Women in History- Belle Boyd, Confederate Spy
Suzanne Stone is a Lucky Bean walking tour guide and creator of the original French Quarter Fascinatin’ Women Tour, a New Orleans walking tour that focuses on the remarkable women who built, shaped, saved, and preserved New Orleans’ French Quarter during its 300-year existence. Suzanne is starting a Wednesday discussion of some remarkable women in history. For even more of Suzanne’s stories, check out her tour.
The famous Confederate spy, Belle Boyd was born in May 1844 in Martinsburg, Virginia (now West Virginia) as Maria Isabella Boyd. Federal troops occupied Martinsburg on July 02, 1861. On July 4, 17-year-old Belle shot and killed a drunken Union soldier who, as she wrote in her post-war memoirs, “addressed my mother and myself in language as offensive as it is possible to conceive. I could stand it no longer…we ladies were obliged to go armed in order to protect ourselves as best we might from insult and outrage.”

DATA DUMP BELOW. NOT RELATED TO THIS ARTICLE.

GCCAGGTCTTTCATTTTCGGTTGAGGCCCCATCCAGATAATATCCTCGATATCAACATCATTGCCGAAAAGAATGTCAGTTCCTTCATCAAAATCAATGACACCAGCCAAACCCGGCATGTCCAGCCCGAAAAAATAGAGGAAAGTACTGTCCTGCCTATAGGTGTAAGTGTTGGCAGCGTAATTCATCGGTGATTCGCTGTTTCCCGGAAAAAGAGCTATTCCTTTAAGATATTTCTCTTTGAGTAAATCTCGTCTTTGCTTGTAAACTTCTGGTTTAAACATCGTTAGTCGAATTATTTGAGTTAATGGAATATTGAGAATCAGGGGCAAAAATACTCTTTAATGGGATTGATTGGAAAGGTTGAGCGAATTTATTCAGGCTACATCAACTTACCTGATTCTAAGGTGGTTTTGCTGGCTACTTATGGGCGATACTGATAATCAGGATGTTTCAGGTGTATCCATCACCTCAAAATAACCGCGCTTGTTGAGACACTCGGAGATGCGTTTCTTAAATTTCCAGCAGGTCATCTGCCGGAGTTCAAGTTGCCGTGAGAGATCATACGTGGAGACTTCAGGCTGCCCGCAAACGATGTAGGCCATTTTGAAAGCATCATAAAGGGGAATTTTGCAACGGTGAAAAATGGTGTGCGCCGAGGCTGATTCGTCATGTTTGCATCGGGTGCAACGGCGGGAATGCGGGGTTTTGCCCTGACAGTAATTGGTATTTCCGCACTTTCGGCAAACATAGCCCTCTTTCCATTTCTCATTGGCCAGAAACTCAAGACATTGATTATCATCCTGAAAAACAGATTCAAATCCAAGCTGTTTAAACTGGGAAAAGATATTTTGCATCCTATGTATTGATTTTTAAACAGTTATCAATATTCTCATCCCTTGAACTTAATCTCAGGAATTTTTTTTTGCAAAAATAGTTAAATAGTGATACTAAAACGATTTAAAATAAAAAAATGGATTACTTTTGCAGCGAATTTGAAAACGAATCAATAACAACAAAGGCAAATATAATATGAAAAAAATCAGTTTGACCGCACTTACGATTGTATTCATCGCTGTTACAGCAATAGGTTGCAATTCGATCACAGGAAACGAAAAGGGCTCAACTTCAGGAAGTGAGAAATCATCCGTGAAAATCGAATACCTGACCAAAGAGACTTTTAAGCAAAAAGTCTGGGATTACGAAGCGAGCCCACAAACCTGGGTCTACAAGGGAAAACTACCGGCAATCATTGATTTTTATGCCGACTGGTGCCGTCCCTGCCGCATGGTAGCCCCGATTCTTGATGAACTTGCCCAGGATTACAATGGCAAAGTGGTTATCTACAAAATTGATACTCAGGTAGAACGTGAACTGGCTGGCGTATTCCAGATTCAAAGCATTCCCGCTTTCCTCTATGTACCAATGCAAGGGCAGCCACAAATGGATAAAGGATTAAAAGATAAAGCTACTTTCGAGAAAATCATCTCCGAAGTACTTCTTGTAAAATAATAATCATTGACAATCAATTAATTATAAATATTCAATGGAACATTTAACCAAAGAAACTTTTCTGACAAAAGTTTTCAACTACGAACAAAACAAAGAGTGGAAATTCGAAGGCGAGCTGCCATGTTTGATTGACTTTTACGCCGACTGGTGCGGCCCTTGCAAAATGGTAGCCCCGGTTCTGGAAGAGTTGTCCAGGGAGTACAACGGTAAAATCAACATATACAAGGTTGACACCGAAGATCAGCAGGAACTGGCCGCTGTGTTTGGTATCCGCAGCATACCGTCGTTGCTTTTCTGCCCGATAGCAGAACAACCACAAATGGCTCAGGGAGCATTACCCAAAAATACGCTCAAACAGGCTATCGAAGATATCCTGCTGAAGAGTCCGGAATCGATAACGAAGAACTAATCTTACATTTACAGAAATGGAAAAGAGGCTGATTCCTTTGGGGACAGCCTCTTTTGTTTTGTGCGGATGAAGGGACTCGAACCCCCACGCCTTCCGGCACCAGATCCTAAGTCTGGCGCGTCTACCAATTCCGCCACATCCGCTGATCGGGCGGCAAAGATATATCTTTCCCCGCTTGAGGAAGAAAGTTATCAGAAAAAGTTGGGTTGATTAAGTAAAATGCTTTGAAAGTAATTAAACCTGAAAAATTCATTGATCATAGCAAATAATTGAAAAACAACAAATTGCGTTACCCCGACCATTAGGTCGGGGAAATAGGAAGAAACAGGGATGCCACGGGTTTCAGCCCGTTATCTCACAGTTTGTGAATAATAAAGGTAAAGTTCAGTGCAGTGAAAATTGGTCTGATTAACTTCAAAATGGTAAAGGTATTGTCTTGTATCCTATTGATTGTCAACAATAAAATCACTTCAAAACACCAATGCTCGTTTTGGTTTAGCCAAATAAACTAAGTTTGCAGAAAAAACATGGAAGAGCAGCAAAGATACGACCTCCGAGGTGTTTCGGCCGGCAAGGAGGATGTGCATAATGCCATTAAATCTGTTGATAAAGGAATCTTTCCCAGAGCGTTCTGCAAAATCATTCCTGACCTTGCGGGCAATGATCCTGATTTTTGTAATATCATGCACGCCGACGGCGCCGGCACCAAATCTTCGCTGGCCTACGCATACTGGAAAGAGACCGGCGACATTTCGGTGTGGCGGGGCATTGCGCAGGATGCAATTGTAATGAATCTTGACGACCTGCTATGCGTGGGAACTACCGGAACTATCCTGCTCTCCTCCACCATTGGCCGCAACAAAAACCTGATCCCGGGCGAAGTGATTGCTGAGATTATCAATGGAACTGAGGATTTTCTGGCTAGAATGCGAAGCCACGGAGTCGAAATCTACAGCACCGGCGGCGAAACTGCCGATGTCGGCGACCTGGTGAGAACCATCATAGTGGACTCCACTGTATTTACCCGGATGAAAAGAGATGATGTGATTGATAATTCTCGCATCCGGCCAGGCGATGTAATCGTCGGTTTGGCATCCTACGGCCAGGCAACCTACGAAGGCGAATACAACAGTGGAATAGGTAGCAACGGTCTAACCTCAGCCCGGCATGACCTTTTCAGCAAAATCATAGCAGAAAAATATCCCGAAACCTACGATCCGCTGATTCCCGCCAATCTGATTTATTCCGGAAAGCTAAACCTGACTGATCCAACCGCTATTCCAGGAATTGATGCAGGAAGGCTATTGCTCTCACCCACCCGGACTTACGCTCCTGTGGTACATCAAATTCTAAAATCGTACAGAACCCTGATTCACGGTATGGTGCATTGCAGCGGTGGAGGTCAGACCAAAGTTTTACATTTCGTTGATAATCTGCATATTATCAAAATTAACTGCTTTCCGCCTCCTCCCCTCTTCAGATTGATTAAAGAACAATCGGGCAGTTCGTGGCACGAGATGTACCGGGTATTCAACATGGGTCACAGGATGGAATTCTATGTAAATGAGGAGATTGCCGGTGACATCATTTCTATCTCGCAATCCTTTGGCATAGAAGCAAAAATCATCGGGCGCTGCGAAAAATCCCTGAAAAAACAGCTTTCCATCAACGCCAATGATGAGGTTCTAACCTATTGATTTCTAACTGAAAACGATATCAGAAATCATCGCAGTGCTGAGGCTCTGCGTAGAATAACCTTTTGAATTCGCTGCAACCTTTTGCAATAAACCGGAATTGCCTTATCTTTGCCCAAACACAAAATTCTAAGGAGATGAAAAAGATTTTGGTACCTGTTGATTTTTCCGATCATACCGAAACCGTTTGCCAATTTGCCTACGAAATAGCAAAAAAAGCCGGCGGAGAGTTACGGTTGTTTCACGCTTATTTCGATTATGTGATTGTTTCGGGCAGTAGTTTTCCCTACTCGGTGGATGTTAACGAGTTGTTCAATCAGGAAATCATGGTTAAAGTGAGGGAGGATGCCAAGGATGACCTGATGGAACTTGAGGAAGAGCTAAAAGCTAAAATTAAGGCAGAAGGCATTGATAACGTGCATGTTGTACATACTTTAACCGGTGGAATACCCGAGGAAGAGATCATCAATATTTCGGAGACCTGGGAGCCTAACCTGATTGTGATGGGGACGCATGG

She did not need the infamous Women’s Order (discussed in detail in our French Quarter Fascinatin’ Women tours) to decide that flirtation with Union officers was her strongest source of influence. Boyd was arrested six or seven times, but managed to avoid incarceration until July 29, 1862, when she was finally imprisoned in Old Capitol Prison in Washington, D.C. She was released after a month as part of a prisoner exchange, but was arrested again in July 1863. Boyd was not a model inmate. She waved Confederate flags from her window, she sang Dixie, and devised a unique method of communicating with supporters outside. Her contact would shoot a rubber ball into her cell with a bow and arrow and Boyd would sew messages inside the ball. On December 1, 1863 she was released and banished to the South. She sailed for England on May 8, 1864 and was arrested again as a Confederate courier. She finally escaped to Canada with the help of a Union naval officer, Lieutenant Sam Hardinge, and eventually made her way to England where she and Hardinge were married on August 25, 1864.